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HealthInfo Waitaha Canterbury

Asthma in pregnancy

Mate huangō i te hapūtanga

Asthma can affect pregnant women in different ways. About a third of women with asthma get better during pregnancy, a third stay the same and a third get worse.

It's important to keep treating your asthma well while you're pregnant. This is the best way to ensure a healthy pregnancy and a good outcome for you and your baby. Asthma inhalers will not harm your baby and are safe to use while breastfeeding.

If you stop your treatment, your asthma could get worse. It could also increase the chances of your baby having a low birth weight.

Speak to your GP when you find out that you're pregnant or if you feel your asthma is getting worse. They will advise you on what to do and help you get the best treatment for your asthma.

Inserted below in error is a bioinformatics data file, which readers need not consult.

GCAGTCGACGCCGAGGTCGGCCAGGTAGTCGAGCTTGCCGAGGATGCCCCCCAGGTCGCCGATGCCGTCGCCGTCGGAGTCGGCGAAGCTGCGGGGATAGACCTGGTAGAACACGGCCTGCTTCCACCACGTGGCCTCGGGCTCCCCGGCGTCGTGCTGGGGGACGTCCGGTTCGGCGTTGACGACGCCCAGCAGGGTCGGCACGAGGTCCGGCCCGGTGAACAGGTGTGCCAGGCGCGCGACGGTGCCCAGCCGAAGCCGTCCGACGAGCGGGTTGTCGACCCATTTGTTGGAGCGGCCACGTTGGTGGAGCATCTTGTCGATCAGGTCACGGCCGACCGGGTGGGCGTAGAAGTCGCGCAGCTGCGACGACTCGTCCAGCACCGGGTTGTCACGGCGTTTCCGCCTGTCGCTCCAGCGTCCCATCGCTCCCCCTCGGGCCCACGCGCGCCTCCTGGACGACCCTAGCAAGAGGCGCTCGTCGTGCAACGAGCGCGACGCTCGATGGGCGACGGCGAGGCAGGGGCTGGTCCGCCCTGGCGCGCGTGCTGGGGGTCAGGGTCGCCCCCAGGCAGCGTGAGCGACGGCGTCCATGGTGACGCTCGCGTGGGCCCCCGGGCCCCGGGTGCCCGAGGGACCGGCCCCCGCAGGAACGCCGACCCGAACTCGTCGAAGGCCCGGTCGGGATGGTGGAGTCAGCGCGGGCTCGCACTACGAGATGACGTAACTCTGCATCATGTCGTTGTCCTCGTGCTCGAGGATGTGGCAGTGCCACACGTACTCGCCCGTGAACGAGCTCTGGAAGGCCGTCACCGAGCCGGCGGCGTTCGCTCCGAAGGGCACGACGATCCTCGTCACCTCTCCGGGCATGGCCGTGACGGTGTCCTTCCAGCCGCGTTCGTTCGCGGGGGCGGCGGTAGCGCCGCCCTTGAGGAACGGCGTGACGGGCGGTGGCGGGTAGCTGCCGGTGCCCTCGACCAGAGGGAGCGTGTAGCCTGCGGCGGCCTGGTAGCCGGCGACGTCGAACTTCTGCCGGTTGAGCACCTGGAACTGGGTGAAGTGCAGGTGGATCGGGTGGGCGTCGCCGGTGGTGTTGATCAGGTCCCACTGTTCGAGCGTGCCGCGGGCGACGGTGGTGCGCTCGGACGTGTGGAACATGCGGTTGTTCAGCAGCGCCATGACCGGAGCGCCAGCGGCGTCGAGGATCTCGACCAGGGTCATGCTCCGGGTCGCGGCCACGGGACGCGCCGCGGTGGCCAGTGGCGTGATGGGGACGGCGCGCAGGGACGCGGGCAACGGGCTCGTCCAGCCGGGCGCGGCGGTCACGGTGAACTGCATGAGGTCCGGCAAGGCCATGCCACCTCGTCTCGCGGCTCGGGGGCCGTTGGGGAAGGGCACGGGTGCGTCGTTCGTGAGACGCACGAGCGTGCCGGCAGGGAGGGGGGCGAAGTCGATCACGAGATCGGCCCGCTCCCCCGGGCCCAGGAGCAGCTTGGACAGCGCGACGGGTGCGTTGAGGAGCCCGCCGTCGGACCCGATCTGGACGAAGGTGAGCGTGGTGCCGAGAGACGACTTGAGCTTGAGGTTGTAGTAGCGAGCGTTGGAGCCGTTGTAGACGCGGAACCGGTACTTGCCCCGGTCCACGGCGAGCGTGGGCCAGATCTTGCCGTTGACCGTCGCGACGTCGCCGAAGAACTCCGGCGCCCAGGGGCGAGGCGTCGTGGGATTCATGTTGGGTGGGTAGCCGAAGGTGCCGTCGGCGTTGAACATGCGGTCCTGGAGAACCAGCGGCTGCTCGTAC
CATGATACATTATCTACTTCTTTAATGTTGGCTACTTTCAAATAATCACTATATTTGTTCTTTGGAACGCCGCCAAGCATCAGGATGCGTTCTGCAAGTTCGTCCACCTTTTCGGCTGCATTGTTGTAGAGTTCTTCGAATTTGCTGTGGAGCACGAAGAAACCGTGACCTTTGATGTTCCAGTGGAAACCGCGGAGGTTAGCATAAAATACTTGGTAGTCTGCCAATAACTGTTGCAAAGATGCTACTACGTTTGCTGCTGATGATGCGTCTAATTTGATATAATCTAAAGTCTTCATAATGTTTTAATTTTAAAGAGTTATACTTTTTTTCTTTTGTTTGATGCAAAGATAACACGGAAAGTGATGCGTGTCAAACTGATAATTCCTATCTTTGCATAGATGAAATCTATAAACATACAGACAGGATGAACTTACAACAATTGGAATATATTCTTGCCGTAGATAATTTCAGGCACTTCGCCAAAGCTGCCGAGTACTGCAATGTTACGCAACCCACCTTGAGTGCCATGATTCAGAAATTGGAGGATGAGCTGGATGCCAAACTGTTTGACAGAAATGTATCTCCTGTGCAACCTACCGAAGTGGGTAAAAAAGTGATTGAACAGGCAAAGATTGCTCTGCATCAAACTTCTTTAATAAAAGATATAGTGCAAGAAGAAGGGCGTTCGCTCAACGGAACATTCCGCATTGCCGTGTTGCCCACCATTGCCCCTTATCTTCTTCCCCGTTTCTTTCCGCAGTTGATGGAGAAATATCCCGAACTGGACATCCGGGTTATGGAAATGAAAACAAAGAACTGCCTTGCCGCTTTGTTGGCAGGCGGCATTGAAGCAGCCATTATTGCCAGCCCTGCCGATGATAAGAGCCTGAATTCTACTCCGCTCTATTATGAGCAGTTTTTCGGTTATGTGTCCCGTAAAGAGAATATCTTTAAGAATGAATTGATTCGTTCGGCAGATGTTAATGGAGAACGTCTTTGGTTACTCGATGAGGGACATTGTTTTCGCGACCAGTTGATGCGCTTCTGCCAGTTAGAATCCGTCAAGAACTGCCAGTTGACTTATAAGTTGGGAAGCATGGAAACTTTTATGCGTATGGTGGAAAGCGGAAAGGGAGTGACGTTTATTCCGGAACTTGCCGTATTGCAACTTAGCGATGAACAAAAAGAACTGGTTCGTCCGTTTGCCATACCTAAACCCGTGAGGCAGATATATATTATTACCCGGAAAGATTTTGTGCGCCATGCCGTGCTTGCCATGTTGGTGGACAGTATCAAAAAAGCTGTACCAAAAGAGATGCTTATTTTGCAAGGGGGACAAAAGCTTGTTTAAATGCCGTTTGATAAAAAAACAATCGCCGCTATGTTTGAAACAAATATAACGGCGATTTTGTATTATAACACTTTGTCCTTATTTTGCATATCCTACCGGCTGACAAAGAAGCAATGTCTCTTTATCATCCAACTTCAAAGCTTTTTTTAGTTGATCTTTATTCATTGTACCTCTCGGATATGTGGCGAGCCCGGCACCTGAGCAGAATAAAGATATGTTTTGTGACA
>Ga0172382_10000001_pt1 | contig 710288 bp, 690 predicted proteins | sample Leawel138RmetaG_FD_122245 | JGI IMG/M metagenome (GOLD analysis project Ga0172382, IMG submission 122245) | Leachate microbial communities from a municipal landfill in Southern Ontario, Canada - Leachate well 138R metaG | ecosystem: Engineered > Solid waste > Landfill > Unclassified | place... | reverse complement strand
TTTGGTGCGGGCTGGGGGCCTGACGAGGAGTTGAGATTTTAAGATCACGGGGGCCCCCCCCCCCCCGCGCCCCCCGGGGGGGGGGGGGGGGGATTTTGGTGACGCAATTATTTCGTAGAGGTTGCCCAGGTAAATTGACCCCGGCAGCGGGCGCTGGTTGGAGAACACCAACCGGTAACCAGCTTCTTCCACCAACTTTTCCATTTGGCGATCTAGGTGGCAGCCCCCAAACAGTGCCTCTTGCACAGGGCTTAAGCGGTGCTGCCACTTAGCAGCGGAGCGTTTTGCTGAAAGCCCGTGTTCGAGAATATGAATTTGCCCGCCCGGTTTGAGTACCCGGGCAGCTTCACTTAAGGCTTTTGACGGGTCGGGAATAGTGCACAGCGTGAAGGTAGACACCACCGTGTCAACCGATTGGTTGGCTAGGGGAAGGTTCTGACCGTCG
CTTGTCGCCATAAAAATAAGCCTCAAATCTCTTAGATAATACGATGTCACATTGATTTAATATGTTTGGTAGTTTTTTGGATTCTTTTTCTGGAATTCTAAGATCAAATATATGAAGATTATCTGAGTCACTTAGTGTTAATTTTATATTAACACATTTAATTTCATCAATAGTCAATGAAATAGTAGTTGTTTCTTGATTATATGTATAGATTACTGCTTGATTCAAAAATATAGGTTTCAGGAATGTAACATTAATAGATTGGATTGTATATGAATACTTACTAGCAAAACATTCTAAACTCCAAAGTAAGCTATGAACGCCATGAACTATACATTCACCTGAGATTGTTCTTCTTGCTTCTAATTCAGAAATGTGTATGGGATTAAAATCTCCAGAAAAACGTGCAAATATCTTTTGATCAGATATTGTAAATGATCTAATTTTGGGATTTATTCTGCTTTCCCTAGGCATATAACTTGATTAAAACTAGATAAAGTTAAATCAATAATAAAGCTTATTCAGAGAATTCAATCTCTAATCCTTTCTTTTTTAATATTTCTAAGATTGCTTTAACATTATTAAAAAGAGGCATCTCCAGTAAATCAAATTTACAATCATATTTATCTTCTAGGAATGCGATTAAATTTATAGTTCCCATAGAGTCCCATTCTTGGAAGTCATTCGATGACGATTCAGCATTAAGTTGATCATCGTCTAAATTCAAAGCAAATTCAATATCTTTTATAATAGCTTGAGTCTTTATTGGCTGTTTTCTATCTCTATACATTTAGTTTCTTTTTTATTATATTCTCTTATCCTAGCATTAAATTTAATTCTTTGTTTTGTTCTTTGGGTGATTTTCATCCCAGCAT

Signs that your asthma may be getting worse include:

See Self-care with asthma to find out more about monitoring your asthma and what you can do to keep it under control. This includes having an asthma management plan and keeping a peak flow diary. It's very important not to smoke when you're pregnant, especially if you have asthma. For more information on stopping smoking, see How to become smokefree.

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Written by HealthInfo clinical advisers. Last reviewed December 2021.


Page reference: 47499

Review key: HIHCP-311277